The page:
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Objective 2.3 – Deploy and Maintain Scalable Virtual Networking

  • Understand the NIC Teaming failover types and related physical network settings

There are 5 NIC Teaming policies:

Route based on the originating virtual switch port ID

This is the default configuration and the one that’s most commonly used. It works by choosing an uplink based on the virtual port where the traffic entered the virtual switch. traffic from a given virtual Ethernet adapter is consistently sent to the same physical adapter unless there has been a failover, Replies are sent to the same physical adapter and a virtual machine can not use more than 1 uplink at a time unless it has multiple virtual Ethernet adapters. This setting is most used for 2 reasons – its the default and its also the one that has less overhead on the system.

Route Based on IP hash

This NIC teaming policy works on selecting an uplink based on a hash of the source and destination IP address of each packet, Link aggression can be used with this policy( grouping multiple physical adapters together to create 1 logical network pipe for higher bandwidth) all NICs in the team must be connected to the same physical switch or multiple switches in the same stack if link aggression is used. This policy doesn’t always provide reliable load balancing as the evenness of traffic distribution depends on the number of TCP/IP sessions to unique destinations.

Route Based on source MAC hash

Similar to the above IP based hash, this creates a hash on the source MAC address, this method has very little overhead,

Use explicit failover order

This is just how it’s described  it will use the first physical up-link this is listed under active adapters, Not really load balancing.

Route based on Physical NIC load (vDS only)

this will determine the best NIC to use based on the actual load of all the Active Physical NICs. This is the only true load balancing option but does have an overhead associated with it.

  • Determine and apply Failover settings

I would wrap both Network Failover Detection and Failover Order into this.

Network Failover Detection is how the ESXi hosts determines if a Physical network card is offline. there is 2 different methods that can be selected:

Link Status Only: This basically detects the direct physical link from the network card to the switch, if the cable was unplugged it would show up as disconnected. similar to your home computer, unplug the network cable and windows will show you a big red x on the network. this is the same deal. The issue with this tho is most data center solutions will generally have a server plugging into a distribution switch which then plugs into the core or other switched down stream. if any of these down stream switches was to go offline Link Status will still be fine as the first switch its plugged into is up and running fine.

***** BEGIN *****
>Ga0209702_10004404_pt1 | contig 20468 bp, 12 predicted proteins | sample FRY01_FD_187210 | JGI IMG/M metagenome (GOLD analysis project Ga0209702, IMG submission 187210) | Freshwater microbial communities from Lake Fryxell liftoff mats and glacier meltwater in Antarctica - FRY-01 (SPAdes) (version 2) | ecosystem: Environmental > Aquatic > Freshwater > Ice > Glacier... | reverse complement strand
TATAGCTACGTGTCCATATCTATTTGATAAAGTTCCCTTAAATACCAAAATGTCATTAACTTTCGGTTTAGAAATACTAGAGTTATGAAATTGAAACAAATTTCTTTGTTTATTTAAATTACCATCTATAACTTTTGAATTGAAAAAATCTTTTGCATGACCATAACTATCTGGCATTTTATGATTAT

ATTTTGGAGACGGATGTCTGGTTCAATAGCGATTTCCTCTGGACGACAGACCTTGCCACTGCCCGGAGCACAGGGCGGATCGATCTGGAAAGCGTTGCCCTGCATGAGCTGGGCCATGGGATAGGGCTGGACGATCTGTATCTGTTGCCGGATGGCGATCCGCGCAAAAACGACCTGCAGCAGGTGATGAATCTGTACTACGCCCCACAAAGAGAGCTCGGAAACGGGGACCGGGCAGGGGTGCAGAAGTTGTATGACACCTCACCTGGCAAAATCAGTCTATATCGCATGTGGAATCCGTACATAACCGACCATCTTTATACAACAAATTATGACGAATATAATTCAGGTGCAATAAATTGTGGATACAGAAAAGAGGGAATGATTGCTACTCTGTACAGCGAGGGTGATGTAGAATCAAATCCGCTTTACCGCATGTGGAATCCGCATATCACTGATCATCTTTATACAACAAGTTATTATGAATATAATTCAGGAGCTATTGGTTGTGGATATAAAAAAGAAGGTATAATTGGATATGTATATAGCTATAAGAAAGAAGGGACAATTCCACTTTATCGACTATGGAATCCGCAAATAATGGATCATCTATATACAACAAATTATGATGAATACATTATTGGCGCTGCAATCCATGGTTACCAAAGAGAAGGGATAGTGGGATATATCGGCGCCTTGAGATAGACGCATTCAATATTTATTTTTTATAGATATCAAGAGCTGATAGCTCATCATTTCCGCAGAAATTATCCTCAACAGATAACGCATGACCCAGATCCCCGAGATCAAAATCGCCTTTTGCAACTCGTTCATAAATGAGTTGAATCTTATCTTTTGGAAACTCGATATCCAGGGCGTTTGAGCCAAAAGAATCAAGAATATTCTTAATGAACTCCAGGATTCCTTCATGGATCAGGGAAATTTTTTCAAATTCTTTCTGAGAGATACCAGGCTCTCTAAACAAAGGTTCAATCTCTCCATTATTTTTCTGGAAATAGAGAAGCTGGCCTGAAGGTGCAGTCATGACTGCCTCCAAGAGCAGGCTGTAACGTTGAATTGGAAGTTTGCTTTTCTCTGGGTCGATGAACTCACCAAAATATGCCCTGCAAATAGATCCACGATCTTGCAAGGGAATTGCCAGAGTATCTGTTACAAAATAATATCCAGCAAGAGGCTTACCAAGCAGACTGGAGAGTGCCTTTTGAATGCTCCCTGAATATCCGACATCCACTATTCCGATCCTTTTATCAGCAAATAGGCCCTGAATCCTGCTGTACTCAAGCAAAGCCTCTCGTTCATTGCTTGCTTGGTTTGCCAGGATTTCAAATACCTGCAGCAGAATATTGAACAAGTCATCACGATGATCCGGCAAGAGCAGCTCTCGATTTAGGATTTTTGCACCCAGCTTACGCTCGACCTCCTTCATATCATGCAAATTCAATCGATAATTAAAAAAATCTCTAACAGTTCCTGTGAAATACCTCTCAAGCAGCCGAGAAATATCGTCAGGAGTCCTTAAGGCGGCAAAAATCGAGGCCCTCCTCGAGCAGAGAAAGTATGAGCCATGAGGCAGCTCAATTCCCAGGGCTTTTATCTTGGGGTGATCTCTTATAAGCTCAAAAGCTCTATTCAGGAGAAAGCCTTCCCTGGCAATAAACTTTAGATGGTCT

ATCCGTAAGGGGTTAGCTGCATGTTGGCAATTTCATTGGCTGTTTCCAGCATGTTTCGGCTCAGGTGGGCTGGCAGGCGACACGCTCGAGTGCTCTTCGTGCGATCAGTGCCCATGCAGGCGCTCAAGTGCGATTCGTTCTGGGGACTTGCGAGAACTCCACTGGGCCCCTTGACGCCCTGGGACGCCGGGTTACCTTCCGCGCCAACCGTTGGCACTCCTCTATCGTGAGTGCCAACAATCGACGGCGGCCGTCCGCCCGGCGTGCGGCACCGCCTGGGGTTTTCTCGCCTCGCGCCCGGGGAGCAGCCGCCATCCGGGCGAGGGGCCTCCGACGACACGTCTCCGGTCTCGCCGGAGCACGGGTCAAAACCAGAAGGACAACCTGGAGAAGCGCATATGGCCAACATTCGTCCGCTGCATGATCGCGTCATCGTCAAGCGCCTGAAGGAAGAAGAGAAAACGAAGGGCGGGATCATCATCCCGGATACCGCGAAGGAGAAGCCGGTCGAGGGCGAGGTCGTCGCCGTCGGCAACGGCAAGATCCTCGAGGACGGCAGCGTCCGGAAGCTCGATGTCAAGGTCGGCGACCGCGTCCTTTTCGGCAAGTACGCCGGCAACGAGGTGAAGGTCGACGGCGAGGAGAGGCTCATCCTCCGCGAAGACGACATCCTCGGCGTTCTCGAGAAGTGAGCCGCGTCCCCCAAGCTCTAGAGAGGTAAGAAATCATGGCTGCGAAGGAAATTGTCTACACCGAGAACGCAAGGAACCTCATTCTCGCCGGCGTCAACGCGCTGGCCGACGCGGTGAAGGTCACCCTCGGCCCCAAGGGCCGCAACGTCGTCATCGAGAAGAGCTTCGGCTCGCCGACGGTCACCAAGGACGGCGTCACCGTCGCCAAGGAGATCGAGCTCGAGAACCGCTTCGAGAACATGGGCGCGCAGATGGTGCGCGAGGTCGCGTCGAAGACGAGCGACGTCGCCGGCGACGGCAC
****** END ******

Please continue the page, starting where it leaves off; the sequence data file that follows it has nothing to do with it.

Beacon Probing: This sounds pretty cool but it basically probes the network, it will send out a probe and the information it receives will determine network status, This setting can pick up miss configurations as well as physical failures. You can not use this is IP Hash load balancing policy is being used.

Failover Order – this is how it picks was adapters are used in the team or what the failover order is in case of failures. There is 3 sections in this policy:

Active Adapters: These are all the current actively used adapters.

Standby Adapters: Any adapter here is for standby only, this will only be used when there has been a physical failure of an active adapter.

Unused Adapters: Anything listed here will not be used at all

  • Configure explicit failover to conform with VMware best practices

As the title suggests Explicit Failover is VMware’s best practice but to be honest no matter where I have worked its never used unless in the case where 2 x 10GB NICs are assigned to a vSwitch that hosts both vMotion and Management. Other than that I don’t see it and I wouldn’t use it as it only allows for a single physical network to be used at any given time, so in situations where you have 5 1GB NICs for the VM network why use only one when you can use all 5 and balance it over the 5.

Either way the idea behind this is that you setup a switch with say 2 Physical NICs like the one below.

explicit failover

Then you would configure the management port group to use physical NIC 1 and put physical NIC 2 into stand by, You would then Configure the vMotion port group the exact opposite  like below.

explicit failover02

explicit failover03

This way the 2 different pieces of traffic are separate unless there is a failover event.

  • Configure port groups to properly isolate network traffic

Where ever possible it is best to keep networks separate  generally most people will use VLANs to achieve this as it creates a logical separation on the same physical network.

But in some cases and considering secuirty requirements physcal seperation is not negotiable.

Physical separation is achieved by creating separate vSwitches (Standard or Distributed) and assigning different physical NICs, this NICs would then be plugged into separate networks.

VLAN separation can be achieved through creating a single vSwitch (Standard or Distributed) and then configuring each port group with a different VLAN, VLANs must be configured down stream on the physical network so they may be routed.

Below would be 2 examples

Physical Separation
Physical Separation
VLAN Seperation
VLAN Separation
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